The rest of the cast of men who have “the right stuff” are, on the outside, kind of your stereotypical high-octane pilots a la Top Gun. Though unlike that film, these characters were based on real men, and thus feel like real men and are complicated like real men. Dennis Quaid, looking damn fine, plays Gordon Cooper who would eventually helm the last American one-man flight into space. While most of the time he is running on all cylinders, occasionally Cooper breaks down, and it is in these tender moments that you see who he really is. There’s one scene between him and Scott Glenn’s Alan Shepard that is filled with the warmest of camaraderie, though at one point they were rivals. It is when we realize what we have in common is always greater than what is different that we shine our brightest.
Speaking of Scott Glenn, he is absolute dynamite as Alan Shepard, short fuse and all. When he is first recruited he’s got the biggest grin on his face, but as the testing of the would-be astronauts begins, we see beyond his tough exterior to a man filled with insecurities and fears, though eventually he rises above them. Shepard ‘s 15-minute sub-orbital flight is met with national acclaim and turns him into a living hero. I love Scott Glenn’s performance because it is laced with this great acerbic humor and, dare I say it?, true grit.
Shepard’s flight is followed by Gus Grissom’s sub-orbital flight, which nearly ended in tragedy as the capsule’s hatch inexplicably jettisons during the ocean recovery and begins to fill with water. Unlike Shepard, Grissom’s return is not hailed with a parade and national acclaim. As his wife (Veronica Cartwright), states, “No ticker-tape parade in New York? No Jackie?” Grissom knows it was the equipment that malfunctioned, not him, but no one seems to care and this causes him much strife. Fred Ward is such an underrated actor and his performance in this film is one of its most electric.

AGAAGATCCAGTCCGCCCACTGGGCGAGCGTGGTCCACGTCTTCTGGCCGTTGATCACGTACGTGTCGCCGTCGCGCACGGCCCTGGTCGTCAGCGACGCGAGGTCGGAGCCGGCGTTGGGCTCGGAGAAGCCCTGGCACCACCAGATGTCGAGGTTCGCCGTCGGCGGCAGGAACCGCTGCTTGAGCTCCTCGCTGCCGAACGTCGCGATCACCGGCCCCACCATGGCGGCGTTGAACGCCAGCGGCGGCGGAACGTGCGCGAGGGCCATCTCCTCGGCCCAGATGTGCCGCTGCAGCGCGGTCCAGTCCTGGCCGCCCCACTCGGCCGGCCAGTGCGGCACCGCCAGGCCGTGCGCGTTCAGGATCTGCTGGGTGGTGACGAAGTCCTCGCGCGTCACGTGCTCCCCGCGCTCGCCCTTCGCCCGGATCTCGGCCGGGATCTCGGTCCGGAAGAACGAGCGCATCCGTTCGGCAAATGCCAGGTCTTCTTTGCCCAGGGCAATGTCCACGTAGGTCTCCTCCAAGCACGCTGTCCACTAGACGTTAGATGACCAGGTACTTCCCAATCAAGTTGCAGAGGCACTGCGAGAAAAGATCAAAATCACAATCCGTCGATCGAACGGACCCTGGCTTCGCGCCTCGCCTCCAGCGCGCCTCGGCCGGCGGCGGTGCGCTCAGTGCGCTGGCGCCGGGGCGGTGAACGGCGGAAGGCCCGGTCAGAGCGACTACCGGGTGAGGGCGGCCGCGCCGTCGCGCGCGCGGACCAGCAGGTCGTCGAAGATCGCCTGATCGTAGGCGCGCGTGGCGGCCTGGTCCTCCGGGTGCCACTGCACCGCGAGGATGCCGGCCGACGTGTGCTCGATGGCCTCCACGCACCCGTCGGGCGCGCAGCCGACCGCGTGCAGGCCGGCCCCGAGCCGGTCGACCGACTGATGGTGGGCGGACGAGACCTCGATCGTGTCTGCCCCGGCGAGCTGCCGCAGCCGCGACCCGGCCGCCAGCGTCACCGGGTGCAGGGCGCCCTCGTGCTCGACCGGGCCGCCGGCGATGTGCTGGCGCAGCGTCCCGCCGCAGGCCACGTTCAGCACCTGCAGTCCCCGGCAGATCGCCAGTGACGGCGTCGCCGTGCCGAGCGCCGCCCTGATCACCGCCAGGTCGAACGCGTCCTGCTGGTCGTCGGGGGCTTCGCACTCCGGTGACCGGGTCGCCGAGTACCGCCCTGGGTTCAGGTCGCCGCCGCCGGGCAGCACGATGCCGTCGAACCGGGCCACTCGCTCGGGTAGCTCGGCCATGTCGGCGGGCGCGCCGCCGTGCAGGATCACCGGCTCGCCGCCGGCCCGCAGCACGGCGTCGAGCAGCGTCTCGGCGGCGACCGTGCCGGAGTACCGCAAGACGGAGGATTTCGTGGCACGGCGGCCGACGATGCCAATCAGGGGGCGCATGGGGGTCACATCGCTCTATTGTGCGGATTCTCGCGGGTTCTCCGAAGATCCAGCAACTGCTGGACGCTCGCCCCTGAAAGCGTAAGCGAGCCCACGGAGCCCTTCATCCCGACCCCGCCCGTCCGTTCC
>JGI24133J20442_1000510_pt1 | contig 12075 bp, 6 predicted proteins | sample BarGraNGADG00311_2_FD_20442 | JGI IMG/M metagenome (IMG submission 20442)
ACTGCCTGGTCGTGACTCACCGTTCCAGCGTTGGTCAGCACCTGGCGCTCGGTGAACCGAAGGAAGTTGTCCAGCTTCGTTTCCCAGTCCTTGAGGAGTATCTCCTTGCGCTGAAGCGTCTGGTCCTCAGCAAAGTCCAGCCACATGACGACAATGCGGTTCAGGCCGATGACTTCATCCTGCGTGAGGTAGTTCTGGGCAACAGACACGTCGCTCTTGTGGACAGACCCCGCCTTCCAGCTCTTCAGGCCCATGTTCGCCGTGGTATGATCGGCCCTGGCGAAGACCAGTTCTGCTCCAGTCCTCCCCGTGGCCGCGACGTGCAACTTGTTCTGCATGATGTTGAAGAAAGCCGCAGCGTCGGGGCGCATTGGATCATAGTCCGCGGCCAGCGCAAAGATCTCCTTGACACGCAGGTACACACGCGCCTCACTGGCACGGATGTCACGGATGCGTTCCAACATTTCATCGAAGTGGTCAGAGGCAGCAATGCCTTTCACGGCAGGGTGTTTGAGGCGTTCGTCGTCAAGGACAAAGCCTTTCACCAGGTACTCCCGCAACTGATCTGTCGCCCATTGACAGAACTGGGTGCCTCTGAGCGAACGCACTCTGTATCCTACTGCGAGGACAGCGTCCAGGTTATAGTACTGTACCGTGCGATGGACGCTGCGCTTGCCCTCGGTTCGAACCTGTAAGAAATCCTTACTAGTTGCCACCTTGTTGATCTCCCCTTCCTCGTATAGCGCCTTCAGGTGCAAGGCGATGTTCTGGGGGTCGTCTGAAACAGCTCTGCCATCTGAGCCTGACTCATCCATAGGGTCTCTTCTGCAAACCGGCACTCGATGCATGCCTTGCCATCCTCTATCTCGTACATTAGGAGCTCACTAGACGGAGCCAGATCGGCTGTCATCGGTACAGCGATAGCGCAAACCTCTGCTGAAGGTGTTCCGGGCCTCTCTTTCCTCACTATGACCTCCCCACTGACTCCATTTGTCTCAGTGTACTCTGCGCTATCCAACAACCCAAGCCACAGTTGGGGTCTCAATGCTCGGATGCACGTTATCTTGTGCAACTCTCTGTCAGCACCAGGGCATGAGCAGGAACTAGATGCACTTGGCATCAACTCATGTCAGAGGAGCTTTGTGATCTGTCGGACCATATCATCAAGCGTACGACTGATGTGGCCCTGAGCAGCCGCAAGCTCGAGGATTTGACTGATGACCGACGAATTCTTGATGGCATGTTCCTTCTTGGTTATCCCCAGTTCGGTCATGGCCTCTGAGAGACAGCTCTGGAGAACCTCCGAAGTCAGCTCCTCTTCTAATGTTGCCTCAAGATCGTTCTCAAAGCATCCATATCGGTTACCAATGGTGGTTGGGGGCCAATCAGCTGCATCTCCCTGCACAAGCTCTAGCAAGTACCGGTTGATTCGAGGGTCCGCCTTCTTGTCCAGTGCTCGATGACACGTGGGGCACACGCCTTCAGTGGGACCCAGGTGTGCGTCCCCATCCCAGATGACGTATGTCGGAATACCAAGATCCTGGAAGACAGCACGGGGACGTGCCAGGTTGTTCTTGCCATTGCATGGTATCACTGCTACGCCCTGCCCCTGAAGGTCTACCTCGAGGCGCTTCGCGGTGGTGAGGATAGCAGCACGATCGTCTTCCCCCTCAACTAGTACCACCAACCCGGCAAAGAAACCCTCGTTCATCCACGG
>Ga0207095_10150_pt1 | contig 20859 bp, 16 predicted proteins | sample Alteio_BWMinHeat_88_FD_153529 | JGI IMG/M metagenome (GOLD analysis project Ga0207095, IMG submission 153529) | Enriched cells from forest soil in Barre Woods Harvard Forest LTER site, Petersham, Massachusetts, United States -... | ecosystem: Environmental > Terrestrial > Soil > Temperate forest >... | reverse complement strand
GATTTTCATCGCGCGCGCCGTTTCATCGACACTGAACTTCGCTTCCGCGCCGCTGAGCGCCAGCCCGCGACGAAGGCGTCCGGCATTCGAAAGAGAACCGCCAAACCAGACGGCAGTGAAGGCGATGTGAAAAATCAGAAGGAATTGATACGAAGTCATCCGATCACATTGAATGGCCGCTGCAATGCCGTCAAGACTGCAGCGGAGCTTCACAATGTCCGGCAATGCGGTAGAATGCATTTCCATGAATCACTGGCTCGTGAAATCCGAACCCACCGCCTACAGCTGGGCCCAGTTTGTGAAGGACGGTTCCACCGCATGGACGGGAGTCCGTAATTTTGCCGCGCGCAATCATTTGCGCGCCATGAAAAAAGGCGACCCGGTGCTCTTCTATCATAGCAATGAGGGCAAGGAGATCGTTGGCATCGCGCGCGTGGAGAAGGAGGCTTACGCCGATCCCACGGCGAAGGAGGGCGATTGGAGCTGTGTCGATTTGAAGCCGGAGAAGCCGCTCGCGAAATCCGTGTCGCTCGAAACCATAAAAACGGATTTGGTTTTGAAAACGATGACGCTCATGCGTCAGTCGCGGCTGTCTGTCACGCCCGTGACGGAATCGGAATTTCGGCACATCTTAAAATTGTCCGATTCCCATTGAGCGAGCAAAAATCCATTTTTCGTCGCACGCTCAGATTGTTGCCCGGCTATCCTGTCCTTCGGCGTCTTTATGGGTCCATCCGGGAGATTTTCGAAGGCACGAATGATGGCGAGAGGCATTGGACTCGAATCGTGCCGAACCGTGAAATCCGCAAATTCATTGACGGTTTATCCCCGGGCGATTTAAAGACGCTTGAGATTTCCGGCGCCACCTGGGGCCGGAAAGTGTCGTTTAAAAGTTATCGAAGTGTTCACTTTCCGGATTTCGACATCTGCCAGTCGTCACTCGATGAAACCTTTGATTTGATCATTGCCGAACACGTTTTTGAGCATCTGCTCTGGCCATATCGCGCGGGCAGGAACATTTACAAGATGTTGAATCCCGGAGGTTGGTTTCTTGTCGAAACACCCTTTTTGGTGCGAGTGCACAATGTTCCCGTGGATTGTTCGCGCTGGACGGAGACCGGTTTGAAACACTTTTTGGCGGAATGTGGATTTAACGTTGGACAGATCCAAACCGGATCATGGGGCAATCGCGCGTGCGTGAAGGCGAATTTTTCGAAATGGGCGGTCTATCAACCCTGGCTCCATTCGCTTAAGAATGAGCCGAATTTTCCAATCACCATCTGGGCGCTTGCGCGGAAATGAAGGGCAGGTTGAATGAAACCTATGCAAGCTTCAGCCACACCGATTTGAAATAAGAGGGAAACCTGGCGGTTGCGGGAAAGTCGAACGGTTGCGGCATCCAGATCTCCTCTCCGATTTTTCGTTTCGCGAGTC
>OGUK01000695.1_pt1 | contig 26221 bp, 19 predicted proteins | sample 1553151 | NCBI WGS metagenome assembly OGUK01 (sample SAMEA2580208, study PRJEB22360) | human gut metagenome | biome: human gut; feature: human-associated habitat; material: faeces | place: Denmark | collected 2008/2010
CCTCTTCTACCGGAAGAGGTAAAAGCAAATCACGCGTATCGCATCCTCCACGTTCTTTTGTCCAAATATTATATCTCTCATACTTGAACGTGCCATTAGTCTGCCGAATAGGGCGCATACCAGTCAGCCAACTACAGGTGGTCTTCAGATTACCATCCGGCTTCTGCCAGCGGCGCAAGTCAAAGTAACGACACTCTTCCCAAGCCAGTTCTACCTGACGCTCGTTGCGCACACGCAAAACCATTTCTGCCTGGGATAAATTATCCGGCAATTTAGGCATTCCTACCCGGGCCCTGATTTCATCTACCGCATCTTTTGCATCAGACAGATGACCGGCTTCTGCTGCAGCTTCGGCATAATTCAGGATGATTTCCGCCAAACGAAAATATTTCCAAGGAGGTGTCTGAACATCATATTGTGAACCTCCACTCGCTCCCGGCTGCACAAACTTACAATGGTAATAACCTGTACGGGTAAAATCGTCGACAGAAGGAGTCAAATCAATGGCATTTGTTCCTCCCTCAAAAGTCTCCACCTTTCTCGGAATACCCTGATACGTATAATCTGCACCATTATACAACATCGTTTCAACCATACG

Four-time Academy Award-nominee, Ed Harris plays John Glenn, whose enthusiasm for the program is matched only by his ambitions. His wife (Mary Jo Deschanel) suffers from a crippling stutter, and his almost violent protection of her is one of my favorite things about his character. As the Cold War heats up, NASA’s mission becomes both more urgent and more at risk of being defunded. Eventually, however, Glenn makes his iconic orbit of the Earth and is welcomed back with perhaps the largest hero’s welcome since that of Charles Lindbergh.
Perhaps this film is laced with just a little too much hero-worship for some, but I find their stories awe-inspiring and this film to be a wonderful tribute to these truly great men. It saddens me to think that with all these men managed to accomplish and all that NASA has accomplished since, the American people seem to have forgotten what it was like to reach into space for the first time, what that kind of potential felt like. I guess with the sate of the economy as it is, it’s hard to ask taxpayers to fund space exploration now that it’s not part of our Cold War agenda against the Russians, now that it truly is about exploration and not besting those damn Commies. I only hope we’ll find that fervor again and one day reach beyond.